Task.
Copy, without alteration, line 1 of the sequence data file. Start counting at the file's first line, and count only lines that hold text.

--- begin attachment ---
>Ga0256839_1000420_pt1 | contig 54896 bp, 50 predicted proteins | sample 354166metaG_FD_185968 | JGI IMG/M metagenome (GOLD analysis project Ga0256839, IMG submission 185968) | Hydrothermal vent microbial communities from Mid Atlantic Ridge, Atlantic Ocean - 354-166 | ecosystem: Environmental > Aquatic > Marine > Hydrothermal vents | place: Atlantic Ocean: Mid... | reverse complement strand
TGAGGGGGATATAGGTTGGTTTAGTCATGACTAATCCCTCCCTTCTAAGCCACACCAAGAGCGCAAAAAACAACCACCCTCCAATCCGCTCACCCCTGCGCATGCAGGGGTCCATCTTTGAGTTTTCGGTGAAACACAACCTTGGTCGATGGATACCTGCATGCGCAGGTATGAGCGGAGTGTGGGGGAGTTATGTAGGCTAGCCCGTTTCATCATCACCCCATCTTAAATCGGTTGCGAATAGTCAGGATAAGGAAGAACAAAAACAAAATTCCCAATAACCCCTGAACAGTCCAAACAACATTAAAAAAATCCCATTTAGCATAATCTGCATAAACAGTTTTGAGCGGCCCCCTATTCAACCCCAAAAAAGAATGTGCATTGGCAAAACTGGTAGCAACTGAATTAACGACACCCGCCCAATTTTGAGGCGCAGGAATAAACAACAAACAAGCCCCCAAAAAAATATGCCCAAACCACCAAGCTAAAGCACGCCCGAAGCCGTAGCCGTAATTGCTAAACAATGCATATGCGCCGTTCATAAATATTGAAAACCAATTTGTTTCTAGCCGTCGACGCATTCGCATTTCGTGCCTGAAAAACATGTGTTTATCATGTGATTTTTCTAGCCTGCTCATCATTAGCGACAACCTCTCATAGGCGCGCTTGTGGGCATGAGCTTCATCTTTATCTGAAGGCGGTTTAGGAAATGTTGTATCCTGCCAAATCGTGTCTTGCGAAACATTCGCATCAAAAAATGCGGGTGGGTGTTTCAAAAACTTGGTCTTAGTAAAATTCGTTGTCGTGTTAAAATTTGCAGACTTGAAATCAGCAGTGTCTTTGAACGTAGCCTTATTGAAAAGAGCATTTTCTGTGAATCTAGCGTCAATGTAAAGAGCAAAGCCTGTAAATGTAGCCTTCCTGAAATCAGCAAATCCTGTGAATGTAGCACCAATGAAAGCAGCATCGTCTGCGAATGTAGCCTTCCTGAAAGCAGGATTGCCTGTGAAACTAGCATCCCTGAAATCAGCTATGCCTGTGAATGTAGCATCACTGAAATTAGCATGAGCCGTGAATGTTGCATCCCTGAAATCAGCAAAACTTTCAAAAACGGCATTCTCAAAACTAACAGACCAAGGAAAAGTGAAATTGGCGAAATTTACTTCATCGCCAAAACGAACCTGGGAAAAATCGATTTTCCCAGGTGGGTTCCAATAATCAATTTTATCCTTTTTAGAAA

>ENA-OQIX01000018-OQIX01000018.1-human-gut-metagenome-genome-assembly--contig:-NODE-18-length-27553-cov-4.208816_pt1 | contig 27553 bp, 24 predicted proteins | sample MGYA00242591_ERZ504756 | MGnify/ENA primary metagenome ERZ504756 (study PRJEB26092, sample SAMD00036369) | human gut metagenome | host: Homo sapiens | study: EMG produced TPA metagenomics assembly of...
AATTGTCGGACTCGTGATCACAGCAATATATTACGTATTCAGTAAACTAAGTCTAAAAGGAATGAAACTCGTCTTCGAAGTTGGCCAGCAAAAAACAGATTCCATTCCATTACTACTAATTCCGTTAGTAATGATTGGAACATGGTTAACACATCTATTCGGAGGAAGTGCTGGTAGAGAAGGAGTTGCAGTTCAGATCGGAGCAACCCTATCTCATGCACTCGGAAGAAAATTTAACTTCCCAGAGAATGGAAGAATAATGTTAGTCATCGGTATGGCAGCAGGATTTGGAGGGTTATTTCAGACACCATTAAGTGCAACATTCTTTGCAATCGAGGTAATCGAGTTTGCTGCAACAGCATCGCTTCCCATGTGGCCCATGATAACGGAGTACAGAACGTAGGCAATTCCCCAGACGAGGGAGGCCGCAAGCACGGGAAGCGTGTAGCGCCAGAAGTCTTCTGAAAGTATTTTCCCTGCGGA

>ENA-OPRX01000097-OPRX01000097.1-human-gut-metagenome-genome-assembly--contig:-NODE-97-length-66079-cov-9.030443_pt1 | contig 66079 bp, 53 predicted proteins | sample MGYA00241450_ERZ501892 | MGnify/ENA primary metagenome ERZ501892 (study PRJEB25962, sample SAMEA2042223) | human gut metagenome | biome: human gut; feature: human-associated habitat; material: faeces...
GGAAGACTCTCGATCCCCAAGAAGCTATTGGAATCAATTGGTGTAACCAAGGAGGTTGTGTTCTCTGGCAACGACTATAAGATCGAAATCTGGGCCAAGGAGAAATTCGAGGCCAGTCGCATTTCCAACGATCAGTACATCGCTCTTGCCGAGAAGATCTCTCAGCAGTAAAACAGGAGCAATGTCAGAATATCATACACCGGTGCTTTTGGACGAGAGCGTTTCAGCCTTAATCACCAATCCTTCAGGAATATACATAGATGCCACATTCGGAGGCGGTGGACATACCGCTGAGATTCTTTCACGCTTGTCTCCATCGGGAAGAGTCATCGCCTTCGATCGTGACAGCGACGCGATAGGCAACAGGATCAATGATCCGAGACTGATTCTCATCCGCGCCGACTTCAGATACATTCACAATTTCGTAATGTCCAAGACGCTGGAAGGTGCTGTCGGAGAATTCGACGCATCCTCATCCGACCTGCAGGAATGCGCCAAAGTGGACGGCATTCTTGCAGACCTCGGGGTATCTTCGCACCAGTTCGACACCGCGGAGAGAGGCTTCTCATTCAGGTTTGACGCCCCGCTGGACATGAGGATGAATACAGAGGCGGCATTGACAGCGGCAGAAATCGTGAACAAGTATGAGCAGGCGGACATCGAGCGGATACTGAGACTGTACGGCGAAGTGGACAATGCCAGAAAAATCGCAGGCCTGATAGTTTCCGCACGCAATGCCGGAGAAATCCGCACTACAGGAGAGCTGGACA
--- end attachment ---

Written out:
>Ga0256839_1000420_pt1 | contig 54896 bp, 50 predicted proteins | sample 354166metaG_FD_185968 | JGI IMG/M metagenome (GOLD analysis project Ga0256839, IMG submission 185968) | Hydrothermal vent microbial communities from Mid Atlantic Ridge, Atlantic Ocean - 354-166 | ecosystem: Environmental > Aquatic > Marine > Hydrothermal vents | place: Atlantic Ocean: Mid... | reverse complement strand